As she turned the paper to face me, I knew what it was, I could see the crease marks beginning to show signs of repeatedly being opened and folded back up again. I wondered how long it would remain in one piece. I marveled at how overjoyed she was and at the simplicity of her gift.

She rubbed her hand across the words and said, “It just makes me so happy.” The favorite gift was a gift to others, strangers across the world whom she has never met and ones who will never know her name. It was the gift of food and nourishment for a Mama and her baby for a month. Starvation halted and salvation offered. It was what she wanted more than anything. All I can say is I am not worthy to have been given such a precious child, yet I have been. For reasons that will forever boggle my mind, the King chose me to be her Mama and I am humbled that He would do it and I am privileged to witness what He is doing with her

“The King will reply, ‘Truly I tell you, whatever you did for one of the least of these brothers and sisters of mine, you did for me.’ ” Matthew 25:40 NIV


Adventurous Eating

Trust in the Lord with all your heart, and do not rely on your own understanding. Proverbs 3:5 CSB

We had planned to have a low-key day, I was scheduled to work so we had not planned on a large family meal or visits with extended family. We had resolved that we would celebrate that Day’s events the following day. When the unexpected surprise came that we could spend our time together we opted for Chinese Cuisine for our family lunch. We dressed casually. I donned my “Go Jesus it’s your Birthday” shirt and jeans, and out the art-bokeh-bright-1455985door we went. Our favorite Chinese place is about a 20 minute drive away, we sang together loudly with the radio and saw only a few passing cars. It was obvious it was Christmas.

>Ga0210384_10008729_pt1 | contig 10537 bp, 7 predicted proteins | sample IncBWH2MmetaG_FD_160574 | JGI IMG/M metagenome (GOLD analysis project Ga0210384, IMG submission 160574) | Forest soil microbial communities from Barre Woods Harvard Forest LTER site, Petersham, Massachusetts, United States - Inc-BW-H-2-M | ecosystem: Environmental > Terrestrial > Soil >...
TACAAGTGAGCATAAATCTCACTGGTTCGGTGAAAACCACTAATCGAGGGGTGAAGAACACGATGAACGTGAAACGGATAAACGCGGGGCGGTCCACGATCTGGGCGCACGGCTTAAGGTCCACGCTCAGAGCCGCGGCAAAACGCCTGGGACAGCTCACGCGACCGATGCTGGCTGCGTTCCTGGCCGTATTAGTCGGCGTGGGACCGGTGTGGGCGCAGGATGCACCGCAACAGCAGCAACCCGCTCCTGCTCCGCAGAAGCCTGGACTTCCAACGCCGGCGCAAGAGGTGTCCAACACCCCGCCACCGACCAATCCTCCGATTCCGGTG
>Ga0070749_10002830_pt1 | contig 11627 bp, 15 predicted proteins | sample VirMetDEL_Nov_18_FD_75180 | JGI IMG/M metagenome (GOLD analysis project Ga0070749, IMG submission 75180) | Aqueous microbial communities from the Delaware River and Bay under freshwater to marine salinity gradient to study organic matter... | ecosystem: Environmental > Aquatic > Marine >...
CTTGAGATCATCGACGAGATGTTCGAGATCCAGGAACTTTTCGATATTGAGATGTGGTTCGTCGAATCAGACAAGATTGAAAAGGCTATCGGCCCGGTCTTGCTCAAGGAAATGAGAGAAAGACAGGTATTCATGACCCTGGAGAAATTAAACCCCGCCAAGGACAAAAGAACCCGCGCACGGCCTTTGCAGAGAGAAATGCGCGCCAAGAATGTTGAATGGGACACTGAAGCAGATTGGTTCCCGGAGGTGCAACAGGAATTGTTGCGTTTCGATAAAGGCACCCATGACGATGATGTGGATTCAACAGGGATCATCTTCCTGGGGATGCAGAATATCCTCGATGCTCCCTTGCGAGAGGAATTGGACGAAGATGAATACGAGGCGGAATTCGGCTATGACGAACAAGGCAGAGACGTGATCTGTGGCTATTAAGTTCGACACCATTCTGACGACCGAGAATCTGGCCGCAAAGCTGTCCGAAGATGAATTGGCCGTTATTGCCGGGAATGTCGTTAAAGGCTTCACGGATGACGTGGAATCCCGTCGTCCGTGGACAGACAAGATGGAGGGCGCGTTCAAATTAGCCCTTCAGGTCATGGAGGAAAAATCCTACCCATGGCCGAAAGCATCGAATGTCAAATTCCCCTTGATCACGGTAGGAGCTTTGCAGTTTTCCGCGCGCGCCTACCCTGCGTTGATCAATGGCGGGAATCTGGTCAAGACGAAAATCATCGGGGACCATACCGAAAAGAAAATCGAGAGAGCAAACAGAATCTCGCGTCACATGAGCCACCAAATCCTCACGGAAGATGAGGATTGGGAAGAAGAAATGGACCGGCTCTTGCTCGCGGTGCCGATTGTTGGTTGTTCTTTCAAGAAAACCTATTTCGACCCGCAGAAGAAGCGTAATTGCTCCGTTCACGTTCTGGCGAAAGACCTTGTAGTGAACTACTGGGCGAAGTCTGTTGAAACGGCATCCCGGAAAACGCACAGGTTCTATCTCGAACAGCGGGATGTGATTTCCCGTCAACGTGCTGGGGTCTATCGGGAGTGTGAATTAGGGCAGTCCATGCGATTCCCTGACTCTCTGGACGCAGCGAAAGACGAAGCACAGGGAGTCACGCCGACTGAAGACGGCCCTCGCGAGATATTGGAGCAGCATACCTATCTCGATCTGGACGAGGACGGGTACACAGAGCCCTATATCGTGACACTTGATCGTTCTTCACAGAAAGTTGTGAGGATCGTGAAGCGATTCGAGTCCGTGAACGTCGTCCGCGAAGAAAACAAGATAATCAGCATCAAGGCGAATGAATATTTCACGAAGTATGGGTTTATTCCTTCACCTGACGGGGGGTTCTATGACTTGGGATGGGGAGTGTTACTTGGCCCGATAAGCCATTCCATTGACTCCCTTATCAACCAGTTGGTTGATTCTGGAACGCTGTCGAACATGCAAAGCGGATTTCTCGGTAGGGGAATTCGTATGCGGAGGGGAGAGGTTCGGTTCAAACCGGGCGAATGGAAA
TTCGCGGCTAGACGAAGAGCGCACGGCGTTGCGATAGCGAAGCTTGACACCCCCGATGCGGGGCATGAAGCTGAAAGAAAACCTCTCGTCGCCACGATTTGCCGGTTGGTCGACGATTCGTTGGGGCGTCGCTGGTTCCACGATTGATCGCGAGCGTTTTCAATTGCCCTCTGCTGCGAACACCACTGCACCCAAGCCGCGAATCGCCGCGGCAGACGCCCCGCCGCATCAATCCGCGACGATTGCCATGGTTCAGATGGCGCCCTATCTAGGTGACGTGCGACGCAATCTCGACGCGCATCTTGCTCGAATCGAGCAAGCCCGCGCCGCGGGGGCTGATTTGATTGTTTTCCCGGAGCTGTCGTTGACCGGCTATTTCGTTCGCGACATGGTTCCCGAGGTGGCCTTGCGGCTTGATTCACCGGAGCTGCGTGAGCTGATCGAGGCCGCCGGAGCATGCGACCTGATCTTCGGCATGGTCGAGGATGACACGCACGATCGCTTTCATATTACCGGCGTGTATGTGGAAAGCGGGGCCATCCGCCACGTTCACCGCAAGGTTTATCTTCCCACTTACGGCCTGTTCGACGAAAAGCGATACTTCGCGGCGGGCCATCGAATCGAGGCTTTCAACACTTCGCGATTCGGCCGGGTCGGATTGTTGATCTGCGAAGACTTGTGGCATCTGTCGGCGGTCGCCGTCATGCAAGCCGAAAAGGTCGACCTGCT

When we arrived at our favorite eatery the parking lot was already filling with vehicles. We pulled our tired ol’ minivan into a spot and I chuckled at all the surrounding fanciful, luxurious, cars dotting the perimeter. As I am prone to do, I imagined my ol’ minivan attempting to converse with the other transportation vehicles and the awkwardness of it all made me giggle out loud.

“Why you have an actual key for your ignition?” (In my head I imagined the Beamer parked adjacent with a female slightly foreign voice.)

“What do you mean you don’t have a backup camera?”

“You mean your seats are torn and sutured together with duct tape?”

When asked what I was laughing about, I knew I would have to explain, so I just said, “Nothing.”

Our wait time was minimal and as is customary we perused the adjacent oriental market. I said repeatedly to my Martins, “Look with your eyes only! NOT your hands!”

When we were seated we were placed in a large corner booth. We “selfied” and chatted and decided on our lunch cuisine. To each his own. Some simple. Some came with a warning from our waiter, Jack, “It very authentic. You sure you want? Lots of tofu?” My adventurous eaters grinned and nodded in affirmation. Jack relented and wrote it down on his notepad, I figured he might be saying to himself, “That’s not going to end well.”

As we waited for lunch to arrive a family was seated next to us in our big booth. The mama was giving seating directions in English and then would speak in brief segments of what I assumed was Mandarin Chinese. She sounded as most Mamas do, instructing where to sit and ordering drinks. She would answer questions and was as good at deflecting any melt down inducing answers as any experienced fencer might be in warding off blows from an equally skilled opponent. As they sat, the youngest boy was brought a cup with a lid and straw.

boy-child-drink-332091.jpg“No! I want a big-boy cup like you! I’m not a little kid! I can do it by myself!”